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Discussion Starter #1
I see a lot of people commenting on their VX II or VX III's but I haven't seen much in the way of opinions/reviews of Leupold's European line. Are there any strong negatives or positives for the VX III line over the European line of scopes? I know the European is metric but other than that, I don't see many differences.

Thanks and looking forward to your opinions,

Bucktrucker :D
 

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The 30mm scopes are usually heavier and have more adjustment. They aren't brighter or better. At one time the euro scopes weren't available in the US as per Leupold's site. In europe 26mm scope tubes were the norm just a few years ago. The Leupold internal lens size is the same in 1" tubes and 30mm ones.
 

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Discussion Starter #3
Thanks for the help Dave. I don't much care about 1in vs 30mm cause I cant find anywhere that says that makes much of a difference. One of the things I saw that was interesting on the europeans was the reticle choices though.

Either i'm asking stupid questions or nobodies got opinions on the europeans cause i'm not getting much help on this one.

BT
 

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The european line use 0.5cm at 100m click. This is equivalent to 0.05mills as used by the military but of no use in hunting as once adjusted you do not play with them for drop correction !

The main difference is the so called German reticle that has thicker posts.
They are easier to see in low light, especially on wild boar.

Still hunting is autorised one hour before sunrise and one hour after sunset and in some places during the night mainly for wild boar and fox.

Variable european scope have also the reticle that changes with magnification, that means the reticle is thicker at high magnification, thus improving its visibility usually at the expense of accuracy but this is hunting, not bench shooting.

The post are also dimensioned in a way you can guestimate the distance to the target.
The Leupold can do it by playing with the magnification.

Low light means also 50mm to 56mm objectives.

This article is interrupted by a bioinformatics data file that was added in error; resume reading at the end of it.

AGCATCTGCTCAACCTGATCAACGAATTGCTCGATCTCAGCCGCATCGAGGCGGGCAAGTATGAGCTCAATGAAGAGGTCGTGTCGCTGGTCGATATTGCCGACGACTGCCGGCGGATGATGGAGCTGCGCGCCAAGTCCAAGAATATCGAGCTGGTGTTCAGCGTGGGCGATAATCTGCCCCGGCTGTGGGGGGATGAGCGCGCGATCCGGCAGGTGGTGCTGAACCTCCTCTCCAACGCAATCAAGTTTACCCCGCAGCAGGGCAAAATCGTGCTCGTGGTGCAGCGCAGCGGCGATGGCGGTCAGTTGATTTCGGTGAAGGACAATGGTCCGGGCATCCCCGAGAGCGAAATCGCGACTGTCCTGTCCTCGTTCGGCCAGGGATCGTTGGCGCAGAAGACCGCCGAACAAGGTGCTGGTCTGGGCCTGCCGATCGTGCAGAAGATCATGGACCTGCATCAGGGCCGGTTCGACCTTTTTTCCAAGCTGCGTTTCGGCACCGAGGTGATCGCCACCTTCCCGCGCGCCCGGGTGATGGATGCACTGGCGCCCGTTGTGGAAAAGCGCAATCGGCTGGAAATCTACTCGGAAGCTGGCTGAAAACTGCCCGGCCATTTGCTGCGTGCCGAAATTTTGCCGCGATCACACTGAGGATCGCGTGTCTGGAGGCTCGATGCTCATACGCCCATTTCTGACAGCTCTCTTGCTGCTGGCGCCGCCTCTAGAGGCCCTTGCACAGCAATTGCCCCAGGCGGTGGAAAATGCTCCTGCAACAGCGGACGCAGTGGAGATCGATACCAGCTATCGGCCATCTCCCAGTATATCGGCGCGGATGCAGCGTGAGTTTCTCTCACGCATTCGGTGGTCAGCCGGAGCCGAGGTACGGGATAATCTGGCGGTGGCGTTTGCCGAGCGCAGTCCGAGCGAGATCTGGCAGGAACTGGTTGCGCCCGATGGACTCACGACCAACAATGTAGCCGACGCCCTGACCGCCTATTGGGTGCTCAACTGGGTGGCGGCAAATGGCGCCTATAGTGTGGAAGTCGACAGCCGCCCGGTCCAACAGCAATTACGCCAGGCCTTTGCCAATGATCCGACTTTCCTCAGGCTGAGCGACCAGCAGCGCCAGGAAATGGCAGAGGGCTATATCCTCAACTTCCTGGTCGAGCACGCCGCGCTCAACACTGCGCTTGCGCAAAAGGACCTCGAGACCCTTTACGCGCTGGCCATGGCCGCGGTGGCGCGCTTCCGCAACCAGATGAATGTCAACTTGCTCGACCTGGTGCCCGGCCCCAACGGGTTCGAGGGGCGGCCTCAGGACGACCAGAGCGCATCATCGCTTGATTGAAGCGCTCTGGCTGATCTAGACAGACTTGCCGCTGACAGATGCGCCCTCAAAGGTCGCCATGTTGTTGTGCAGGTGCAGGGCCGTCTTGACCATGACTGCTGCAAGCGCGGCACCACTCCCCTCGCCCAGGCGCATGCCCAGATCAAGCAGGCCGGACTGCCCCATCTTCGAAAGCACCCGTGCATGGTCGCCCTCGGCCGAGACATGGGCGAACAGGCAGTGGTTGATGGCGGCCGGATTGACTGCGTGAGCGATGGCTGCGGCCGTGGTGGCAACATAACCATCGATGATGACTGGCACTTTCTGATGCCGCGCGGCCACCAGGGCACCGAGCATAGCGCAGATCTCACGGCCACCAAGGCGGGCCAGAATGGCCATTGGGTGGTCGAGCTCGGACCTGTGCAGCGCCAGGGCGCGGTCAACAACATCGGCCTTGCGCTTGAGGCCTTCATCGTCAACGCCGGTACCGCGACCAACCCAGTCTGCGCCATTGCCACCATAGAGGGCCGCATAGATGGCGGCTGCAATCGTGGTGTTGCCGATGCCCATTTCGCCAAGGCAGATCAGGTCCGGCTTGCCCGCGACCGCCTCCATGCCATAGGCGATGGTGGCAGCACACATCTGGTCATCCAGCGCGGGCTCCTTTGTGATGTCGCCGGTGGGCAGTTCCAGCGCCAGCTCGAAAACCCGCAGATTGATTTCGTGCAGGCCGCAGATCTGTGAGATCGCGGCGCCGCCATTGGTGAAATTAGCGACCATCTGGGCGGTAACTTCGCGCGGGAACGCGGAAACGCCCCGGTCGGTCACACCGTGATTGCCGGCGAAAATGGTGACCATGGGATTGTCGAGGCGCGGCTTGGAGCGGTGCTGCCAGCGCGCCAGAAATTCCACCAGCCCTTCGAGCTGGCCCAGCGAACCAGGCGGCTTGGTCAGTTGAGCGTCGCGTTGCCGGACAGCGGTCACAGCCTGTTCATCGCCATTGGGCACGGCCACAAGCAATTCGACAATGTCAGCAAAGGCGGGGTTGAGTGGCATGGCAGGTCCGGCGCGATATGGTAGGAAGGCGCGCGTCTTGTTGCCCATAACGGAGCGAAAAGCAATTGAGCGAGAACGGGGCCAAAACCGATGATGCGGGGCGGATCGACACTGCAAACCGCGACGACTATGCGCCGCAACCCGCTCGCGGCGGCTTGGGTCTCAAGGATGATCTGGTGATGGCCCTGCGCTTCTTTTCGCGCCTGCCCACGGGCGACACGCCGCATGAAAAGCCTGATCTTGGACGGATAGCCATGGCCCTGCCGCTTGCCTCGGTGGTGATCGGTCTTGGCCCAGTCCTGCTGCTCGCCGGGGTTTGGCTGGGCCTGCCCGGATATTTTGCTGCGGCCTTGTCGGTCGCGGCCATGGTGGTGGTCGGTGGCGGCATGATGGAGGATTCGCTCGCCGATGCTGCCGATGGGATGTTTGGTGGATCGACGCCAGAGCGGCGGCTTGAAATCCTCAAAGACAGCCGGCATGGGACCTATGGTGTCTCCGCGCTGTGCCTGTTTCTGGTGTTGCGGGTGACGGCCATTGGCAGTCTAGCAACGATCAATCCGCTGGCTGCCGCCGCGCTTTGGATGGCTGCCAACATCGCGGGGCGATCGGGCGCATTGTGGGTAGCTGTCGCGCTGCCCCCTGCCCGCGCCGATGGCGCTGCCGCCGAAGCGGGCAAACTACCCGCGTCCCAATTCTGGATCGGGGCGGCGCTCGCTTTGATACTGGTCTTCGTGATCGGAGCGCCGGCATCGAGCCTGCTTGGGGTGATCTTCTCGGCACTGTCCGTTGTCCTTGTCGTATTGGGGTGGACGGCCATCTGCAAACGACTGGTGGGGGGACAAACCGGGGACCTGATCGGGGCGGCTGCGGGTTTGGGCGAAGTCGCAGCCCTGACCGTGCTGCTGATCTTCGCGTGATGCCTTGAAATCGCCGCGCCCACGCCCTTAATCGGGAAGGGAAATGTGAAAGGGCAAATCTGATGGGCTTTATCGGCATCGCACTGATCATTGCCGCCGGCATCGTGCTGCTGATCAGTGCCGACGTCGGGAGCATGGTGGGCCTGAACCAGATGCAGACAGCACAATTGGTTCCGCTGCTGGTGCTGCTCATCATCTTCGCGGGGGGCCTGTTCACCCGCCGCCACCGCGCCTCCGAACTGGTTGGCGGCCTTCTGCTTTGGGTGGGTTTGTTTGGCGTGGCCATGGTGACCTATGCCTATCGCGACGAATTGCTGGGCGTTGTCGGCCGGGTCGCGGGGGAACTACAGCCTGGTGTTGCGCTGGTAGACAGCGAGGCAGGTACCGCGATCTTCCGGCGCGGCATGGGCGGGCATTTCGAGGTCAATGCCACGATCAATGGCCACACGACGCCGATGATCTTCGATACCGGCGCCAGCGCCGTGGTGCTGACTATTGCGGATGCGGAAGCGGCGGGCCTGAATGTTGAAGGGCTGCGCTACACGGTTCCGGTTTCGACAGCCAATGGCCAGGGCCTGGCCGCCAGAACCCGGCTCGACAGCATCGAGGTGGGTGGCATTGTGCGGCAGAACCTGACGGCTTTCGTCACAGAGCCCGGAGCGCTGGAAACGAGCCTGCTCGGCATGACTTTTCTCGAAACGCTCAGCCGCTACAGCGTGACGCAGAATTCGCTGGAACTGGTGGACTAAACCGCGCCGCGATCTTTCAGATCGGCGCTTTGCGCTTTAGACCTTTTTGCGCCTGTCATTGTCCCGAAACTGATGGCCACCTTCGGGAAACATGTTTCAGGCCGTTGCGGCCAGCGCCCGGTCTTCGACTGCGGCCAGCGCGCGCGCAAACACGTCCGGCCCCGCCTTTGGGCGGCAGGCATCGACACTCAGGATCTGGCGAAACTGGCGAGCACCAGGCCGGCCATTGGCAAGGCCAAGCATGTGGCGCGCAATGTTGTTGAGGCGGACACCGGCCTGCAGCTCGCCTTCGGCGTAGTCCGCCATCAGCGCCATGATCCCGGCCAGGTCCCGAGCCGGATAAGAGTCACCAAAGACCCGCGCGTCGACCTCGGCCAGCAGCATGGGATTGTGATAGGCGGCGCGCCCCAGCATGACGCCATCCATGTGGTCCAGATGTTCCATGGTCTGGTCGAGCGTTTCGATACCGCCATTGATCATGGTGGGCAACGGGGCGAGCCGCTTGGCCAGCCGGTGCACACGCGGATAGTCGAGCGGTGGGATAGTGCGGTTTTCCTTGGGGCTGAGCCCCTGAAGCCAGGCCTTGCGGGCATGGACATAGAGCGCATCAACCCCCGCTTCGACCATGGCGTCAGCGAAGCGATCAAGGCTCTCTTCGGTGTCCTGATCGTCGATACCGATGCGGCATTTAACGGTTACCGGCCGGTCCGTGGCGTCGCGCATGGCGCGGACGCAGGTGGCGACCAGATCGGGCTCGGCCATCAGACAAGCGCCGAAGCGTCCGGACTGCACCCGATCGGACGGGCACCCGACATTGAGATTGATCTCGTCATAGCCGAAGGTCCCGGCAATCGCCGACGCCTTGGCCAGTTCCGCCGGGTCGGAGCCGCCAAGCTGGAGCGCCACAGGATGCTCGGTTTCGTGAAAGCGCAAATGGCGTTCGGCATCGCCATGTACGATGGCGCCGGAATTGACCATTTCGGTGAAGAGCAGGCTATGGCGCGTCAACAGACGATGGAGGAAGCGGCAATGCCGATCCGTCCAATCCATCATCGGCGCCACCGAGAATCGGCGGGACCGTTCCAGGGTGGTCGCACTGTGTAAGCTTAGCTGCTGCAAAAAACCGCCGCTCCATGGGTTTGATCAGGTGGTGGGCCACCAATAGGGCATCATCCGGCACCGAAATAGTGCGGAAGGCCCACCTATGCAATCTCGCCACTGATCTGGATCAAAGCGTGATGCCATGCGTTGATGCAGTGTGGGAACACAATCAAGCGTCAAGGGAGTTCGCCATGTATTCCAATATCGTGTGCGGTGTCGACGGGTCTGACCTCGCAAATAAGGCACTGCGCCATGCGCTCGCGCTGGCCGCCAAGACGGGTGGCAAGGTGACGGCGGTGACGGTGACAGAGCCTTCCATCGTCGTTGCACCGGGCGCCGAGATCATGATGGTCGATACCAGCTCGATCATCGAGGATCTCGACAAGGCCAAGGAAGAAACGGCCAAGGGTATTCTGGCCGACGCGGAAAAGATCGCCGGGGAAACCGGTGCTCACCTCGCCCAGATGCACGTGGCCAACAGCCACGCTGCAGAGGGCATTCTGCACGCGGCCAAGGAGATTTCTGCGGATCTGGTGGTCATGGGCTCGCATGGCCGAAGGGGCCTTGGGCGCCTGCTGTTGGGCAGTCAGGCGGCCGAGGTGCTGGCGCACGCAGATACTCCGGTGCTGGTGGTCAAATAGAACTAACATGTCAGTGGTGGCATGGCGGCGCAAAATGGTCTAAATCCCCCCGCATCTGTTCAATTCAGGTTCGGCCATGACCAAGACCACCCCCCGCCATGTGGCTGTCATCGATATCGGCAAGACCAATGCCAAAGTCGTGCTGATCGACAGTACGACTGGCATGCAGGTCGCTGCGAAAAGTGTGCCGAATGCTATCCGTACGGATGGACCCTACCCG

Now if you have an illuminated reticle you are OK with a heavy duplex, the standard american reticle.

I recently bought a Vari X-VIII 50mm with illuminated reticle (cross) and made it to good use this last Sunday by killing a small wild boar (about 35kg)

As they spotted me, I took a running shot and frankly, without the illuminated reticle I would not have been able to get it. It was about 45 min after sunset and the distance about 30 m.

The only thing I miss on the Leupold is the low magnification that is only 3.5X which is a bit too much for this kind of shot.

I have a friend who hunts with a Swarowski 2.5X10 50mm and the 2.5 setting is better fit for running shot.

I do not see much difference between his Swaro and my Leupold in term of optical quality in low light. The Swaro may be a bit better.
But definitely, the German reticle on the Swro is better suited than the heavy duplex without the red cross.

So to get the best of both world, accuracy during daylight and usability during low light, take the heavy duplex with illuminated reticle.

Compared to my bino, Zeiss 10x40mm, I can see a bit more details in low light than through the Leupold but may be it is just because my right eye although is is as old as my left (I am in my fifties) :grin:

As for the tube diam, only a few high quality brand use real 30mm optics. Some make good use of it for the adjustements, useful for long range shooting were they need a wide range to adjust for bulet drop.